Decaying and abandoned old buildings are a treasure trove for the photographer or the urban explorer (URBEX) and these types of environments just shout out for the use of HDR and other post-processing styleization techniques to produce a moody and atmospheric image. The inside of these buildings are normally very dark and where there is bright light spilling in from the outside you can get large changes in dynamic range which can be limiting for most camera sensors. Hence the need for taking multiple bracketed images over a range of exposures to bring out the details in the shadows and properly expose the washed out highlights.
The above image, taken inside an old abandoned colonial house in Georgetown, Penang, Malaysia, was created by tone-mapping 3 bracketed images as shown below.
For dynamic ranges like this where there is a large difference between the dark shadows and the bright highlights of the open doors and windows I would normally have taken more brackets; 5 or even 7 to cover the dynamic range of the scene. However in this case I was taking hand held as I was sans tripod so shot off 3 quick brackets to try and miminise any camera movement.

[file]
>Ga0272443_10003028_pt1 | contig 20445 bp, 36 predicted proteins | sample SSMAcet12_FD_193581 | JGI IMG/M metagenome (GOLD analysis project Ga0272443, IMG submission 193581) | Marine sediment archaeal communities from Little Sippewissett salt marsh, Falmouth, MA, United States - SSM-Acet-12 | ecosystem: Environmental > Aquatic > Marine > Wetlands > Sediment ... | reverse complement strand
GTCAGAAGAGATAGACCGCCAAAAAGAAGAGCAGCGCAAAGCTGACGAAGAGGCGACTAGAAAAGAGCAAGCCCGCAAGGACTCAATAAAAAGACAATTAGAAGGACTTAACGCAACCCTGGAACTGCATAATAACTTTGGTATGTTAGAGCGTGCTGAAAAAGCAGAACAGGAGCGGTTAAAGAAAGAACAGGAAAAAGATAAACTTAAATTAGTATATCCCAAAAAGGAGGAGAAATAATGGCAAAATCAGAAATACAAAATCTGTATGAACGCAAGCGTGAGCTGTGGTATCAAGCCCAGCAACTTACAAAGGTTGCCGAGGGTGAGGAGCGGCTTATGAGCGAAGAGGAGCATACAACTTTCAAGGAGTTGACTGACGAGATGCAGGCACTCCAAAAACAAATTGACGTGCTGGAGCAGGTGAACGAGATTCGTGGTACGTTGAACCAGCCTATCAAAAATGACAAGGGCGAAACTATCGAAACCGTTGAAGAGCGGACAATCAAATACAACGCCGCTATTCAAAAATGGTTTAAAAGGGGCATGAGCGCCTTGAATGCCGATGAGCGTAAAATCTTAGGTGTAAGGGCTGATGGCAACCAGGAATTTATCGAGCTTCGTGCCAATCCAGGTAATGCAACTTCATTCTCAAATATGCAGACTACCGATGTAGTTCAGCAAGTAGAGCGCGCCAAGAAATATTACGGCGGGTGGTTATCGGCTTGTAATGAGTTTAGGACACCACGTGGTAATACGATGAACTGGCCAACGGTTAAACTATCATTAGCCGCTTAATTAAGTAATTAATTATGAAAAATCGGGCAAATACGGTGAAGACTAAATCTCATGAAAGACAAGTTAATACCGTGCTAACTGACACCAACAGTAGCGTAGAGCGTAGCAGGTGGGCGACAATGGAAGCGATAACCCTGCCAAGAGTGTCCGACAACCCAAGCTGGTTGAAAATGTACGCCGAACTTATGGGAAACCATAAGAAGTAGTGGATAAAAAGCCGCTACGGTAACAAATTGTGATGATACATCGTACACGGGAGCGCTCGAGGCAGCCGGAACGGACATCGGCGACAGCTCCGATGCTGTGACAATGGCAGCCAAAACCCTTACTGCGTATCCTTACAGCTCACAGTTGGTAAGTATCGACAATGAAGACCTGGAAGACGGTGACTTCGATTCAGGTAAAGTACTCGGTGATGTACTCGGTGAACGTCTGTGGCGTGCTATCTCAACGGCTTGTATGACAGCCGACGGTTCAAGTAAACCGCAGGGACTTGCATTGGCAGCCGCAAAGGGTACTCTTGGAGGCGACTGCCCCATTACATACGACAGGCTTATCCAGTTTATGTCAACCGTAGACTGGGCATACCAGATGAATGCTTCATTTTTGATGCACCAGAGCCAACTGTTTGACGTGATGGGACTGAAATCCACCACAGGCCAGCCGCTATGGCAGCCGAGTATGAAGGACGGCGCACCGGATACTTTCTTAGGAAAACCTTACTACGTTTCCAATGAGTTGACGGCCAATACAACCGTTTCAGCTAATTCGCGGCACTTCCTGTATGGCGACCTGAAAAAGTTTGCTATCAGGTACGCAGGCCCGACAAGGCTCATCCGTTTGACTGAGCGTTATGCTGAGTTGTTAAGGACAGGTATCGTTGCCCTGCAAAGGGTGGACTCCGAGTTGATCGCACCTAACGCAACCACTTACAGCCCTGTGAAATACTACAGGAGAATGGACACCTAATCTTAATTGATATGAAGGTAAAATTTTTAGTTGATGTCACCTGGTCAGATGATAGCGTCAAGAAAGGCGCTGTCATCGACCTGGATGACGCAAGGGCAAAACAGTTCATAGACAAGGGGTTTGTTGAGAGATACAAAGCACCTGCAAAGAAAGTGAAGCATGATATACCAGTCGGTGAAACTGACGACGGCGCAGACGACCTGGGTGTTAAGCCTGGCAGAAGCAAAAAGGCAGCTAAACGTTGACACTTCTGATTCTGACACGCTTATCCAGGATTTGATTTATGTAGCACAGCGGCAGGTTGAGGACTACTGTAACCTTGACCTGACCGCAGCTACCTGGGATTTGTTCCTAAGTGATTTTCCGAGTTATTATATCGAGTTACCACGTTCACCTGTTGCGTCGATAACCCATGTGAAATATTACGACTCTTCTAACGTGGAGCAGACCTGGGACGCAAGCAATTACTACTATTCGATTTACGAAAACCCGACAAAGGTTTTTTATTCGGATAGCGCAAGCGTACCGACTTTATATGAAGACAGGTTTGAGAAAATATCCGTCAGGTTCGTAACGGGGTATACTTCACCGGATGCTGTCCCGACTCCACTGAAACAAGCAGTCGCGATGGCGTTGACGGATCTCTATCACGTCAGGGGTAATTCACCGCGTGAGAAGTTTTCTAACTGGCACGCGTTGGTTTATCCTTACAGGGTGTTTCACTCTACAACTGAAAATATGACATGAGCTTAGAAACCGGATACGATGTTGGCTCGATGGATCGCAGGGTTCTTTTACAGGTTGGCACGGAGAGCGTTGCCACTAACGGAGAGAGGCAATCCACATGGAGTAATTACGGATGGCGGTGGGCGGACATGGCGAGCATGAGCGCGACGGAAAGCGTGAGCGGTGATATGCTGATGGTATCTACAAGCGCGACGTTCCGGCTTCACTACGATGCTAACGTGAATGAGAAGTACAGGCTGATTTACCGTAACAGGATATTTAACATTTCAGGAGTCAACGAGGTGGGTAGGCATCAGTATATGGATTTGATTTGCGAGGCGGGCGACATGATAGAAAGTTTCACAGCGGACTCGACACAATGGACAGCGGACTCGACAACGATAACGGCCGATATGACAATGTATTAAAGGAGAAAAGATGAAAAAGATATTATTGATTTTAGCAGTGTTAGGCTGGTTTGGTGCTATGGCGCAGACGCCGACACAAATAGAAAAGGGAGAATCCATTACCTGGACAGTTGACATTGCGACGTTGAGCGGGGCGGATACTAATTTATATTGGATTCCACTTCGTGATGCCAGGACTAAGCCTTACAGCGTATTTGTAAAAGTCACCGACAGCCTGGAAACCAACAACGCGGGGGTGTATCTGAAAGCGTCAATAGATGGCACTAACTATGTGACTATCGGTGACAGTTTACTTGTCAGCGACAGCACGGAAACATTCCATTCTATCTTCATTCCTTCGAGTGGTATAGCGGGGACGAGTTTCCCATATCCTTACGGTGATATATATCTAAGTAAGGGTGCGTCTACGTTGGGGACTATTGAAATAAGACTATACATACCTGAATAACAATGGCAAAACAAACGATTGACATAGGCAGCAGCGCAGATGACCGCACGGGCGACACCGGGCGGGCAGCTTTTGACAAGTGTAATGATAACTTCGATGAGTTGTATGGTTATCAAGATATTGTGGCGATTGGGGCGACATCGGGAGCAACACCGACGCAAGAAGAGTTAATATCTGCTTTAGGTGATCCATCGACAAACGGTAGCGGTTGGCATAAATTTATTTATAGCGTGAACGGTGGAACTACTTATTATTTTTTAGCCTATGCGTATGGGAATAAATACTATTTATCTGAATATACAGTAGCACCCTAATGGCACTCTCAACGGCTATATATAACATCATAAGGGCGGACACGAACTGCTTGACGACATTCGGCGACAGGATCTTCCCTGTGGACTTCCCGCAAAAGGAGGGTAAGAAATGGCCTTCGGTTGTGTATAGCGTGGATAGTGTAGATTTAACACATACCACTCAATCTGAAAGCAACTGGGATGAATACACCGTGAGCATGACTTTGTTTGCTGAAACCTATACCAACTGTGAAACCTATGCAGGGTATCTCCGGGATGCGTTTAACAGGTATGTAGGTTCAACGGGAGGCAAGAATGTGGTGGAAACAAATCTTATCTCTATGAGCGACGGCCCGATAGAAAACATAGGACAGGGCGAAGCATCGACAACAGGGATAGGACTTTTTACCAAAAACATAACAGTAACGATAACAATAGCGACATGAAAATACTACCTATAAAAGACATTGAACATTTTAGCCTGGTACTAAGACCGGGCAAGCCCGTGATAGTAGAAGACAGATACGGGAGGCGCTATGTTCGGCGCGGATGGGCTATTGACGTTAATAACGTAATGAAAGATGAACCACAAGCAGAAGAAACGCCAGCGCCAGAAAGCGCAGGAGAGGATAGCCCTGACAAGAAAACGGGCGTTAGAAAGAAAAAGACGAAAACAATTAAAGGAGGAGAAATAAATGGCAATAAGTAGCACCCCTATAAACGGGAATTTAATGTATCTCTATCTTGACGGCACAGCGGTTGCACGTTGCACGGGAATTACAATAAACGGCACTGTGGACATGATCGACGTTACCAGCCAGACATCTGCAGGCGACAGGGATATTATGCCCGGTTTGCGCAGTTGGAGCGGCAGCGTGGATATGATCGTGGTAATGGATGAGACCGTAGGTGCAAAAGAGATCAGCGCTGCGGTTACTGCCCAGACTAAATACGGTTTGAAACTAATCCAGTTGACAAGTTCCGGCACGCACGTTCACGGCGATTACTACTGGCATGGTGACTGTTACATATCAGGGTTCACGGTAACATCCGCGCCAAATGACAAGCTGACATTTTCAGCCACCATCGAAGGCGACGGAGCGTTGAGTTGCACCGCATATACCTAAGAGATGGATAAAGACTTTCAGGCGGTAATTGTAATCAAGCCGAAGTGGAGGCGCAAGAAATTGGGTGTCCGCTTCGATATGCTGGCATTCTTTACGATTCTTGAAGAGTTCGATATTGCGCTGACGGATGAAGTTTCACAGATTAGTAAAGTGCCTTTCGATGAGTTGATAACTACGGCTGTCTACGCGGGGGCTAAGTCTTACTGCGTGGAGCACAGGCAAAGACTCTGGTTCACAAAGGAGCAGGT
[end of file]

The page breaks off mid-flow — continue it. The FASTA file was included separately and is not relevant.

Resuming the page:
The images were imported into Aperture and then tone mapped using PhotoMatixPro. I subsequently did some additional post-processing in Viveza 2 from Nik Software to enhance the colour and texture of some areas such as the wall on the left hand side and the wonderful eroded ceiling beams.
Looking at the final image compared with the “normal” 0 EV photo it really highlights the benefits of HDR techniques to bring out the full dynamic range of the scene.